SAN JOSE — There may be a few hundred hockey-wise people out there who grasped the significance of it, but the Bay Area at large still doesn't really have a clue just how colossal an acquisition the San Jose Sharks made last week when they traded for Boston center Joe Thornton.

At least as it would rank within the respective sports, nabbing Thornton is bigger than the Raiders' swap for Randy Moss or the Warriors' deal for Baron Davis. Suffice it to say the A's couldn't acquire a comparably young impact right-handed stick unless they traded for Albert Pujols.

Thornton not only is a former No. 1 NHL draft pick, he was 1997's version of Sidney Crosby, one of those special No. 1 picks that comes along only once every several years. He's still only 26 years old, too. Even as a perceived underachiever in New England, his offensive numbers blink like a red neon sign.

"Right now he's eighth in the league in scoring, and he's supposed to be awful, from all the reports you read out of Boston," said coach Ron Wilson on Monday as his team prepared for Thornton's home Sharks debut tonight against Atlanta.

If you asked just about any hockey expert to name the half-dozen most physically gifted players in the sport, Thornton would probably make most of those experts' lists. "Jumbo Joe" was one of the most recognizable faces on the New England sports scene. He admitted Monday after working out at Logitech Ice Arena he could never go out in public without gettingmobbed. And forget Canada, where he is one of the most celebrated players on their national team and could be a key figure on their 2006 Olympic squad.

"I don't know if this franchise has ever had a player who has been viewed by others the way Joe is," Wilson said. "It'll have a nice effect on our team and bring a little more attention to us here."

Sorry, Ron, significantly more attention won't be coming here, even after Thornton immediately helped the Sharks to two wins following 10 straight pre-trade defeats. But that's OK. It may or may not be a good thing that most sports fans in these parts wouldn't know Joe Thornton from Billy Bob or Big Mama Thornton. He can be a superstar in relative peace and not be placed under the daily strobe light of scrutiny like he was in the ultra-analytical Boston area.

"Hopefully, it's going to be a nice change, and I can go about my business without anybody knowing who I am," Thornton said. "It's a new chapter in my life. All I can say is the first two days I've been here I woke up and the sun was shining. So I'm happy to be a Shark."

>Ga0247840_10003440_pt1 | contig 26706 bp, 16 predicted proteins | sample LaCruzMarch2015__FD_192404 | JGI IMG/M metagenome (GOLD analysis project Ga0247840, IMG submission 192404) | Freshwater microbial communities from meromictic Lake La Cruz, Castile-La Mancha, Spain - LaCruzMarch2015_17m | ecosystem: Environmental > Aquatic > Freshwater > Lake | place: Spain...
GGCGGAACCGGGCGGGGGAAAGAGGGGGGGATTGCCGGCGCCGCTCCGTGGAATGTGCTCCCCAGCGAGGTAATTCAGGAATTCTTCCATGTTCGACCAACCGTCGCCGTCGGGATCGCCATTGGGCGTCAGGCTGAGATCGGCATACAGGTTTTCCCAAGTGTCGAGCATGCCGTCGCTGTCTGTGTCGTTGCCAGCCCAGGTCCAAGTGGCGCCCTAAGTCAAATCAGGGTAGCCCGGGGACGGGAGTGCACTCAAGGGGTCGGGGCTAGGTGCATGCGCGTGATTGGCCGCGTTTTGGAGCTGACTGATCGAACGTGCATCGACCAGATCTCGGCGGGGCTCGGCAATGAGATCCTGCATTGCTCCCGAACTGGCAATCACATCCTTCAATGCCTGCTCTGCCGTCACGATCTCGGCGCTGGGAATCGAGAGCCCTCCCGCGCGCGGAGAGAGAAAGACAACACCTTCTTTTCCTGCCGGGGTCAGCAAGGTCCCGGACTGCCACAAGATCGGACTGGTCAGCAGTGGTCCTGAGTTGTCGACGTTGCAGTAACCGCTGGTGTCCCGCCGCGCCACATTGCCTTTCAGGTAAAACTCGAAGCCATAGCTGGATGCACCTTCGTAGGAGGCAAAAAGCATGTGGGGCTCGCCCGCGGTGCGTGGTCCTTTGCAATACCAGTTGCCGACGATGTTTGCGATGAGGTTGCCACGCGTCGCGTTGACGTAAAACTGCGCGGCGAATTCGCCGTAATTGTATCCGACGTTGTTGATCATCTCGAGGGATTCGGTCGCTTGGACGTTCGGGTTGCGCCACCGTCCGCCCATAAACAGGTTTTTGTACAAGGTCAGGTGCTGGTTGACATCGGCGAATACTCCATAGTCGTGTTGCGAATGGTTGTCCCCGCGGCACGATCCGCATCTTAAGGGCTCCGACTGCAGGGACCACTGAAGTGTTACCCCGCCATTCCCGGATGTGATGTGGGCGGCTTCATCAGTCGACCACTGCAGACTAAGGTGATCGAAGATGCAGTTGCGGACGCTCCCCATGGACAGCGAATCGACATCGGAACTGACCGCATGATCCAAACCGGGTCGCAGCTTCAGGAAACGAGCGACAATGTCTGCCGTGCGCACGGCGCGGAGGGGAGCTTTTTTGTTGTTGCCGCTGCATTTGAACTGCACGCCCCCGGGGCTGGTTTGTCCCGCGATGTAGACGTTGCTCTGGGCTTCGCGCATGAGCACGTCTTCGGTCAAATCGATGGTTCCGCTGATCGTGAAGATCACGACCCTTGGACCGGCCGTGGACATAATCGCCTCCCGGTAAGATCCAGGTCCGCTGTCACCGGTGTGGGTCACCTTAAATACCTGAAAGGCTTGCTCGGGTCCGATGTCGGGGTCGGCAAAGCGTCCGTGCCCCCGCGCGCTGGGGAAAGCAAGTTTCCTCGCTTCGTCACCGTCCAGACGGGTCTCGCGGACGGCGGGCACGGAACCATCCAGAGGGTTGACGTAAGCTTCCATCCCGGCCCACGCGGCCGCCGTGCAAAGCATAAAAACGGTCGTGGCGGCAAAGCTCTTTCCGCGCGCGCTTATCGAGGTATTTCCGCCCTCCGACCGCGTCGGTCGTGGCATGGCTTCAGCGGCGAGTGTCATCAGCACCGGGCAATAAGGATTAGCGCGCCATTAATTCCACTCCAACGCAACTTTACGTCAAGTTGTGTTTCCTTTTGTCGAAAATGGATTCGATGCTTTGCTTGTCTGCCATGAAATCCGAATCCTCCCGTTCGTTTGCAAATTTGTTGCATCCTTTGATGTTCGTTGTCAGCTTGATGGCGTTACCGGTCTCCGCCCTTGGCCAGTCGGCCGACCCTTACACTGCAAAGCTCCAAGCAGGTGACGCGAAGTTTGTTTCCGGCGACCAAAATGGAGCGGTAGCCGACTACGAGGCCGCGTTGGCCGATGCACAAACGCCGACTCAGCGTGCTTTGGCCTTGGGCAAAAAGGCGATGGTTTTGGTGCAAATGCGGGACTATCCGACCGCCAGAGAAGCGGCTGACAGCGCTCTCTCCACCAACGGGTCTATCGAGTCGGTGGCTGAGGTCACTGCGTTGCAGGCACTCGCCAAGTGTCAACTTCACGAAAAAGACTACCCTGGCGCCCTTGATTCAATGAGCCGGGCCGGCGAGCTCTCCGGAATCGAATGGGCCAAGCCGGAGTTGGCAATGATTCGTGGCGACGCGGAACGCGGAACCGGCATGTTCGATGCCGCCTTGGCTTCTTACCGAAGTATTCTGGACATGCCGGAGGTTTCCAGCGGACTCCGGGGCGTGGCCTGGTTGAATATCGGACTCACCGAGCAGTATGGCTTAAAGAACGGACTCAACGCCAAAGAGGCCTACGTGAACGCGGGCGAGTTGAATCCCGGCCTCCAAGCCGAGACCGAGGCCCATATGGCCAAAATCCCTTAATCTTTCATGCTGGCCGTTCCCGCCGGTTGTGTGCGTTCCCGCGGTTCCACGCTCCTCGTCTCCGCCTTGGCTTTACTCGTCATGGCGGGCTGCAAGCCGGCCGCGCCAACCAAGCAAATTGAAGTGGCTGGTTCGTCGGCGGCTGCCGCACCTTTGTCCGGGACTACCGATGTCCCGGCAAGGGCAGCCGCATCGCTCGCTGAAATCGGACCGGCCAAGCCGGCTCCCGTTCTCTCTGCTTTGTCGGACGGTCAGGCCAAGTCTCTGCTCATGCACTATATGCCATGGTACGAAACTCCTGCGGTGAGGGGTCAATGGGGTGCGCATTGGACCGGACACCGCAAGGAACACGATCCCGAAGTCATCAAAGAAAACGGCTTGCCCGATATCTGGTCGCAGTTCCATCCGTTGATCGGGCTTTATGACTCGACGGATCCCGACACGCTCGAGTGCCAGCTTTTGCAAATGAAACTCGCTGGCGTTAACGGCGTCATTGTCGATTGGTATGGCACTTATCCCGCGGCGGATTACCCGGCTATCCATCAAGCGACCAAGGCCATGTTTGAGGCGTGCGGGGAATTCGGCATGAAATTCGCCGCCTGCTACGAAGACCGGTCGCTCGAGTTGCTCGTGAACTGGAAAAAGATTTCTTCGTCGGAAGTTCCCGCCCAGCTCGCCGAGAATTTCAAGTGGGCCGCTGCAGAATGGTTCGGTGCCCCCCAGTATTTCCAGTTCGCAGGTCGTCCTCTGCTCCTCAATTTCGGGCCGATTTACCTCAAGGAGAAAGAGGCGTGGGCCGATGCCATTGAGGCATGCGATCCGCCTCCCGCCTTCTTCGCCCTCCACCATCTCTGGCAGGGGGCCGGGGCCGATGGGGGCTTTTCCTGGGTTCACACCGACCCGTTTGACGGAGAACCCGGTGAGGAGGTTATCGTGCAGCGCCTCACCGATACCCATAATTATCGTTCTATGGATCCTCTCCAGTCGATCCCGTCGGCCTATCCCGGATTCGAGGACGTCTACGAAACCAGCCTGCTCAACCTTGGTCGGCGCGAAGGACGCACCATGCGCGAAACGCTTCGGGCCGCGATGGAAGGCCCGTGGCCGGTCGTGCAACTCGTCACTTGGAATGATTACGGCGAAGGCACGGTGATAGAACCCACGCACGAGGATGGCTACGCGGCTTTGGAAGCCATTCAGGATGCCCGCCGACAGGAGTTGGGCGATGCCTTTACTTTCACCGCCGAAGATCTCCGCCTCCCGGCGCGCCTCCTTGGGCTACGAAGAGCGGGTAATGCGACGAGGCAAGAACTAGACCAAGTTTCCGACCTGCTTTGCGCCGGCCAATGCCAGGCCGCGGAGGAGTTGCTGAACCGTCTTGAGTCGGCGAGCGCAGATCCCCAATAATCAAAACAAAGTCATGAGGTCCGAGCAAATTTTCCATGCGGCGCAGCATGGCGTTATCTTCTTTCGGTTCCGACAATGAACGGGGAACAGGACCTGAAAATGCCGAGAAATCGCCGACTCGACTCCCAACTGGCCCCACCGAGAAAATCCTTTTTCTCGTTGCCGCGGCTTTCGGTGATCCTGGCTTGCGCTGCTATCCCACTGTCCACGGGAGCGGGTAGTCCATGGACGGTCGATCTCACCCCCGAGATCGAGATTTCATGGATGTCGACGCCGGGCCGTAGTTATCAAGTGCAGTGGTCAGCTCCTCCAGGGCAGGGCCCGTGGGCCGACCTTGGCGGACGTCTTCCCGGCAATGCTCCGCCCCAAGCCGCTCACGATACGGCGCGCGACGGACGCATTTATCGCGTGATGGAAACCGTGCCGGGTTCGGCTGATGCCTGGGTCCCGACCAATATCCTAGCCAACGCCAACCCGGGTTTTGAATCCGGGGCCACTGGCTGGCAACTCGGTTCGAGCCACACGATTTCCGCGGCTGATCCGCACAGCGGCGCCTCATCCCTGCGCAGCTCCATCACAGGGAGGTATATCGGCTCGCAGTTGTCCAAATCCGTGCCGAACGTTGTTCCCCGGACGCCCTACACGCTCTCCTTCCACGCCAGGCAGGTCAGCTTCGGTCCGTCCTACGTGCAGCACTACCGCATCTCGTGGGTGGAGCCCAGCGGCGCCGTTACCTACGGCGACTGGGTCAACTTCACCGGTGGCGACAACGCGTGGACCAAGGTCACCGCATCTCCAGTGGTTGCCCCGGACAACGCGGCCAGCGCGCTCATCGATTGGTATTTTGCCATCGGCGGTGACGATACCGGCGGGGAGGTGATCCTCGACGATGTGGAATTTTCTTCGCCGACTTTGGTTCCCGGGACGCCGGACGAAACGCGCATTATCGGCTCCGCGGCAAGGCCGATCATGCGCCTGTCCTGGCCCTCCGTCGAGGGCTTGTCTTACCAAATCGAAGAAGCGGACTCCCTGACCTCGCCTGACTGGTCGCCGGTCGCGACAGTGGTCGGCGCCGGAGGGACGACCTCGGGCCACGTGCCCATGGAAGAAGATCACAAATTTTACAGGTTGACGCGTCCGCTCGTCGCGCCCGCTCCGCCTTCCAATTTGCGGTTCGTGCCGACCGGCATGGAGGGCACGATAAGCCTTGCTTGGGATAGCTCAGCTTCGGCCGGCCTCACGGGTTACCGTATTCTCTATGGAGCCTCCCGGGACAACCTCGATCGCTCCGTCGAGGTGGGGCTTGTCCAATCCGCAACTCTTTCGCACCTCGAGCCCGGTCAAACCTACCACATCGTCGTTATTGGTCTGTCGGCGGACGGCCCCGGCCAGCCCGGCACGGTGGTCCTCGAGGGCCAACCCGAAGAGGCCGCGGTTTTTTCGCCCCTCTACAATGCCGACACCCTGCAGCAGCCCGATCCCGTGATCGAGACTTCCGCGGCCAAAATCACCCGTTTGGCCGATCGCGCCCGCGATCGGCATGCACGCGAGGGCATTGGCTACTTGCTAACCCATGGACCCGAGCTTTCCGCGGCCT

Thornton went out Sunday night with defenseman Scott Hannan to a South Bay steak restaurant and moved about in relative anonymity. Most of the Sharks can do that, even those who have played here for years. People love their hockey in San Jose, but it's not an organized religion as it is in the East or Canada, where extremists can make daily existence difficult.

"I know when Teemu (Selanne) came here, that was one of the things he really liked, that he could basically walk around and go to the mall with his family and not have to worry about that stuff," said Thornton's cousin and linemate, Scott Thornton. "I think Joe's going to like that, too."

Wilson sees both sides of how outside attention can potentially affect a star NHL player.

"Oh sure, you get recognized here but not in the same way," the coach said. "That glare you get in so-called hockey cities sometimes makes you a better player. You can't ever run away and hide or shirk your responsibilities. Sometimes I wish we had a little bit more of that here because it hardens you. It's like tempering the steel if you want to call it that.

"But that pounding, pounding, pounding can drive you crazy, too, because you can't ever escape it," Wilson continued. "In today's world, it sometimes gets so out of whack with the Internet and all. Anyone who has an opinion can express it and the people who make them never have to face you. Those opinions then explode out of control. I don't think he's going to have to face any of that here."

Indeed, while the Thornton deal continues to be the raging topic on Boston radio sports talk shows, people here would rather debate Alex Smith or Norv Turner or Barry Bonds. What's amazing is that people simply have no concept of what's landed in their laps. Players like Thornton just don't get traded very often ... in any sport.

"I didn't expect Joe would ever get traded," said Scott Thornton. "I thought he'd be a Bruin for life. You get a player of that caliber who is also a good person and a good leader, you just figure there's no way he'd ever get traded. But I guess if Gretzky can get dealt then anybody can."

You wonder if even The Great One would have gotten a rise out of the Bay Area, at least outside of San Jose. Maybe, if Thornton can lead the Sharks to a Stanley Cup, he can change all that.

But if he doesn't, nobody will be wanting to nail him to a cross. That "honor" is reserved for quarterbacks and cleanup hitters in this neck of the woods.

Carl Steward can be reached at (510) 293-2451 or by e-mail at

csteward@angnewspapers.com.